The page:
A Volotea Airbus A319 began to approach the Landivisiau naval airbase in Brittany before going around and landing at the correct airport.
The aircraft registered EC-MTD was carrying out domestic flight V72820 from Ajaccio Napoleon Bonaparte Airport (AJA) in Corsica to Brest Bretagne Airport (BES) in Brittany on September 10, 2022.
Two hours into the flight, as it was overflying the city of Morlaix, the aircraft seemingly modified its trajectory and started an initial approach towards Landivisiau Naval Airbase, 22 kilometers (13 miles) east of its destination airport.
At about 1,300 feet, the flight crew discontinued their approach and initiated a go-around. They eventually corrected their trajectory and landed without incident at Brest airport about 20 minutes later.
Courtesy of Flightradar24.com
The French Aeronautical Information Service cites the proximity of Brest and Landivisiau as a potential issue during the approach.
“The proximity and orientation of the runways of the aerodromes of Brest (RWY 25) and Landivisiau (RWY 25) require verification of the position throughout the duration of the approach,” the Aeronautical Information Publication (AIP) for Brest reads.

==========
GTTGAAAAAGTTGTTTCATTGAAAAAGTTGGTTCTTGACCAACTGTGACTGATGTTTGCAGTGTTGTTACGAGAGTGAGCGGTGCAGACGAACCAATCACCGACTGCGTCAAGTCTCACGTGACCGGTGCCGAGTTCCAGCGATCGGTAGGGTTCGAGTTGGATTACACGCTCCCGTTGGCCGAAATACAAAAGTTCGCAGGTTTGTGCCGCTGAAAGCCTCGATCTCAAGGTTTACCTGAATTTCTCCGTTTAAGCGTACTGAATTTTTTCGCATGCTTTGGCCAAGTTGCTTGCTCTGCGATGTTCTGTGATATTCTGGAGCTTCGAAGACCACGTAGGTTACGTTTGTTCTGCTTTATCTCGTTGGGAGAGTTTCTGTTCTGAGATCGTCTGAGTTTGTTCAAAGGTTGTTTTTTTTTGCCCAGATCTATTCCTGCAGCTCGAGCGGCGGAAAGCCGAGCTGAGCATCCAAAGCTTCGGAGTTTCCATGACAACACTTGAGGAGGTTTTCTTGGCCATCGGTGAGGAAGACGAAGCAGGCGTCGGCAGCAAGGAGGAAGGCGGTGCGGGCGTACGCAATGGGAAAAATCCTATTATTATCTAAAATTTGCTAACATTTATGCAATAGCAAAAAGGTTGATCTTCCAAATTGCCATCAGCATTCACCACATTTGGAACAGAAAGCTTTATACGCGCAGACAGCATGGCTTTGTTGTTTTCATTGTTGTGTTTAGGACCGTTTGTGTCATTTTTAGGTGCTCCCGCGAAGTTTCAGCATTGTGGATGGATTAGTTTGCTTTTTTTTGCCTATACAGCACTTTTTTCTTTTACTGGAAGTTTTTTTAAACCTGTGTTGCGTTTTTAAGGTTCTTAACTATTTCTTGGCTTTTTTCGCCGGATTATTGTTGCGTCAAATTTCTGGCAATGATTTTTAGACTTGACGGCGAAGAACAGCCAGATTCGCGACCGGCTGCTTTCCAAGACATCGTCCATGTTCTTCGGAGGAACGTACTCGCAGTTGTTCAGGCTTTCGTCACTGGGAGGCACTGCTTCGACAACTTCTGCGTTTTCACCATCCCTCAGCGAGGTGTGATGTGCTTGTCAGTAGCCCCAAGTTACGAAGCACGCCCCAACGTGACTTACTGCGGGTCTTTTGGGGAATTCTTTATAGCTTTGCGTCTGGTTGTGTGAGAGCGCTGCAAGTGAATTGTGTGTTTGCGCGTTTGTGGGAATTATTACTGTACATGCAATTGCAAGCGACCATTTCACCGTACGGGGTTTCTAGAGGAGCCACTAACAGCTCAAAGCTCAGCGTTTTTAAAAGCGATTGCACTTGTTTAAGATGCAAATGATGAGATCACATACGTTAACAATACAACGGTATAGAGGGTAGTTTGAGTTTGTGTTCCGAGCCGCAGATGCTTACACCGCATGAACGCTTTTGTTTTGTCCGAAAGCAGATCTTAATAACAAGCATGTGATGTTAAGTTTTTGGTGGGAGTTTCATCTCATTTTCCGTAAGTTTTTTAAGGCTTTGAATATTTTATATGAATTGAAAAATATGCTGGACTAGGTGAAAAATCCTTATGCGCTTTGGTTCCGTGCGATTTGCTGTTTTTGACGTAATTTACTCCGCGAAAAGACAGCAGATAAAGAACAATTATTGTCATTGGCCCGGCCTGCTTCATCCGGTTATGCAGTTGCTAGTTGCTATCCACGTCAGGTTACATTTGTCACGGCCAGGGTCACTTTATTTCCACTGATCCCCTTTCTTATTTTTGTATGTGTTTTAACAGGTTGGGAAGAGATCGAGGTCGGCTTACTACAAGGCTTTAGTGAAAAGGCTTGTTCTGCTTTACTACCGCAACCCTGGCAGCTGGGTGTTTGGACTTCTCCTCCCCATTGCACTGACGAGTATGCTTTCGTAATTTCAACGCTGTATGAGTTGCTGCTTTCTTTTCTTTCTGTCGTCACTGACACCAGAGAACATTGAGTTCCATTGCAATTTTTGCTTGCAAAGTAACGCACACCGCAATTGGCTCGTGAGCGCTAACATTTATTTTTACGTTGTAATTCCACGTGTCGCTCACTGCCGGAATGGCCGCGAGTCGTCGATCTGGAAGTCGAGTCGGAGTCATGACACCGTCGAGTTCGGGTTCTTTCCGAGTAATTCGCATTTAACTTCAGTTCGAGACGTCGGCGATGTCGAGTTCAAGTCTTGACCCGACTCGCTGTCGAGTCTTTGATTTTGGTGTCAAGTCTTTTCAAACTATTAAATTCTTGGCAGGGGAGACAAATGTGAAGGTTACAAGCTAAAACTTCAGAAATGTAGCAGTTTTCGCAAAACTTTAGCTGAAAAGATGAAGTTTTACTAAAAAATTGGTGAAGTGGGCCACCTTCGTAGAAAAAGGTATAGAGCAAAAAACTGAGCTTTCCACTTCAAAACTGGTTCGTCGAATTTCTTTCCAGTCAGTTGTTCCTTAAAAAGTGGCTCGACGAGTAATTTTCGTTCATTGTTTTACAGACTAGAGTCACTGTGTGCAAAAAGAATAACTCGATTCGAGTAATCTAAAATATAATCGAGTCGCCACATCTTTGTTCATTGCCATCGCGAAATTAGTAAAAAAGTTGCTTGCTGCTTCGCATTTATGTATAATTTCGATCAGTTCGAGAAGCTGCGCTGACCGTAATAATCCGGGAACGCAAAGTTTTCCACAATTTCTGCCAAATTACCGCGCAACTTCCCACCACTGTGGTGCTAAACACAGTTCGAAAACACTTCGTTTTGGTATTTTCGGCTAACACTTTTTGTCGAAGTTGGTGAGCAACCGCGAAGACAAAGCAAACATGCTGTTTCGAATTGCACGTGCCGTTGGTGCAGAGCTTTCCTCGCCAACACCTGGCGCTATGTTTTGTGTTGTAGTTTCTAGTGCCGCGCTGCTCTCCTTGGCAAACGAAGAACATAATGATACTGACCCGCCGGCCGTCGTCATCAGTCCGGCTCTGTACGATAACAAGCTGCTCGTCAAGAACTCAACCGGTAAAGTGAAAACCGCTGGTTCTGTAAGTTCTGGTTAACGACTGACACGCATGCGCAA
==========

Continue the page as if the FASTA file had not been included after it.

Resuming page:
AeroTime reached out to Volotea and the French Navy for comment.
The Landivisiau Naval Airbase is the French Naval Aviation’s main airbase. It houses the entire Rafale Marine fleet, namely the flotilla 11F, 12F, and 17F.
The facility is where pilots learn and train to operate on the Charles de Gaulle, the French Navy’s nuclear-powered aircraft carrier. It allows for both simulating landing using arrestor wires, and flight deck operations.
Unlike the United States Navy, the French Navy does not possess a land-based catapult. Thus, several test campaigns of the Rafale Marine, the carrier-borne variant of the Dassault Rafale fighter, were carried out at the Naval Air Warfare Center Lakehurst in New Jersey for catapult takeoff, and at the Naval Air Station Patuxent River in Maryland for arrested landing.